Did you know that some community colleges offer bachelor’s degrees? According to the Hechinger Report, as of 2015, 23 states allow community colleges to develop programs that lead to the awarding of a baccalaureate.
But here’s one reason why this is important: When students have the option of studying for a four-year degree at a community college, they may be less likely to attend a for-profit school. For-profits are notorious for leaving students—predominantly students of color—in burdensome debt and with little chance of graduating.
According to the Hechinger Report, researchers at the University of Florida have determined that four-year degrees offered at community colleges offer no threat to the state’s four-year public colleges. Counterintuitively, four-year colleges awarded more degrees, not fewer—but the number of degrees at for-profit colleges declined.
The post states, “While four-year public schools awarded 25% more degrees a year in the programs where local community colleges offered a competing degree, the private for-profit universities saw their degree output fall 45% when a nearby two-year institution posed direct competition.”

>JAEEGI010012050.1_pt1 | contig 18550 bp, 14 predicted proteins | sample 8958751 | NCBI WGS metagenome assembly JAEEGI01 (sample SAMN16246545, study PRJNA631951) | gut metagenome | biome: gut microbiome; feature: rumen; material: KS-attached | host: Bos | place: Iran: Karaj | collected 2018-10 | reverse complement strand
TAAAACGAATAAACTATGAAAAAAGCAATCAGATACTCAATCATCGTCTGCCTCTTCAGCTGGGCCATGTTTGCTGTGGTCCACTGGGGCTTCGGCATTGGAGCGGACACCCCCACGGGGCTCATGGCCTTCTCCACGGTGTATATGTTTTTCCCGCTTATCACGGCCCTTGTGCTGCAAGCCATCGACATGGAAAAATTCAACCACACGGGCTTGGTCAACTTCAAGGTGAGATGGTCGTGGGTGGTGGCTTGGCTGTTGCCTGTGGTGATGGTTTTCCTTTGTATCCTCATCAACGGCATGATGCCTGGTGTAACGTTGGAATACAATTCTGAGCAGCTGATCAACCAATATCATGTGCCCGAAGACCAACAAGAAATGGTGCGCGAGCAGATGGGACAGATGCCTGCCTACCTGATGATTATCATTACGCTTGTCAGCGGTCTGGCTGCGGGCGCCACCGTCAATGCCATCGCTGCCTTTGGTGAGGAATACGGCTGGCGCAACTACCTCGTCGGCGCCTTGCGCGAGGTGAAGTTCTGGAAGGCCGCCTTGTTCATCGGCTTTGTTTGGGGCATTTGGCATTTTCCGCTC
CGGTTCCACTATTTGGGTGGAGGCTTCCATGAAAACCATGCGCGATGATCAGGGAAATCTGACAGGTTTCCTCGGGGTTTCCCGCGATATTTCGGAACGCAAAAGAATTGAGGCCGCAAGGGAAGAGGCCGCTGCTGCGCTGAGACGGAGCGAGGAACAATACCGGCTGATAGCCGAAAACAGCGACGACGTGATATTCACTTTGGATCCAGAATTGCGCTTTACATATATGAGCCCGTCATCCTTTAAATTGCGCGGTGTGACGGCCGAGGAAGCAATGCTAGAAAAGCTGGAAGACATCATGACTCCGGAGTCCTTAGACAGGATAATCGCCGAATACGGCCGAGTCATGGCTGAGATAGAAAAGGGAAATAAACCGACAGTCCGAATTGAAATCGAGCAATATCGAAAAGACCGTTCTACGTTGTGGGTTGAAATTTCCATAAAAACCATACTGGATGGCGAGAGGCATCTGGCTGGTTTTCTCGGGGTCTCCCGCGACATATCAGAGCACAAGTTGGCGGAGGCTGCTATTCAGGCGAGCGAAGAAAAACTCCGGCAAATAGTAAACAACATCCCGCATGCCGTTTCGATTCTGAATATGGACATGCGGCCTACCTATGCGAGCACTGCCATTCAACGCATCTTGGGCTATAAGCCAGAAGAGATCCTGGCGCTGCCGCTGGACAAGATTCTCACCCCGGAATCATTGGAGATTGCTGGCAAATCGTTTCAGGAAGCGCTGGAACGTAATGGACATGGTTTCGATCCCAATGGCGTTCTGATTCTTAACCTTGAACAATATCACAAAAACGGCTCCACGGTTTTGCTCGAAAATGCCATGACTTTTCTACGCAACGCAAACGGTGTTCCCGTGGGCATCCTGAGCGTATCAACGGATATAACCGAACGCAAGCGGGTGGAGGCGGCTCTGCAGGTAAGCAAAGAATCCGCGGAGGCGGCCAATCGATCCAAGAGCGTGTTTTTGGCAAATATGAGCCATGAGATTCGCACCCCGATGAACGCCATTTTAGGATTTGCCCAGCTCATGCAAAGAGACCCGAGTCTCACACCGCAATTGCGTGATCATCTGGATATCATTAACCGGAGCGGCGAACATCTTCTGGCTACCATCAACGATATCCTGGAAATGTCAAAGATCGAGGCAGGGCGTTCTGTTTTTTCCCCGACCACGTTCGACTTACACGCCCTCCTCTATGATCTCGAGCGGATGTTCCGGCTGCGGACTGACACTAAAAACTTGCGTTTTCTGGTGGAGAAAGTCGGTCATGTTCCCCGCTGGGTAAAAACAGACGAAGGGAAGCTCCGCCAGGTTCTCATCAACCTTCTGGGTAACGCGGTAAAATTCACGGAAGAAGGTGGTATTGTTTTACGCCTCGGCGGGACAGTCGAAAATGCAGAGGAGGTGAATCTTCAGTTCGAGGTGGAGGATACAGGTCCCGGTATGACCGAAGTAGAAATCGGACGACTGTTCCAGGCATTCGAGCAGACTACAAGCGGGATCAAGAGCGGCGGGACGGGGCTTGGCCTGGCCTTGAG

The choice may have been strictly economic. Community colleges charge much less than for-profits but tend to attract the same sorts of students—those that are low-income, older, and juggling family or work responsibilities. Unfortunately, those qualities make such students vulnerable to the aggressive marketing of for-profits.
The Hechinger Report post asks if community college bachelor’s degrees are high-quality, and reports that the researchers hope to study “labor market outcomes and see if community college degrees are good enough to get them the same high-paying jobs that their four-year university counterparts are getting.”
One thing’s for sure: They’re almost certainly of higher quality than for-profit degrees, which research has shown have almost no value in the labor market.
A Question of Resources
Are these programs siphoning off resources from low-performing students, the Hechinger Report asks. Community colleges are typically open access—which means any high school graduate can attend them. But the bachelor’s programs require that students meet certain admissions criteria, seemingly compromising the community college mission of serving all students.
It is a fair question, one I recently asked of Rockland Community College President Michael Baston. You can read what he said here.
But for students tempted to attend a for-profit school, community colleges represent by far the superior option. They offer respected associate degrees at a considerable fraction of the debt assumed attending the typical for-profit; some even offer bachelor’s degrees.
To learn more, visit the Hechinger Report.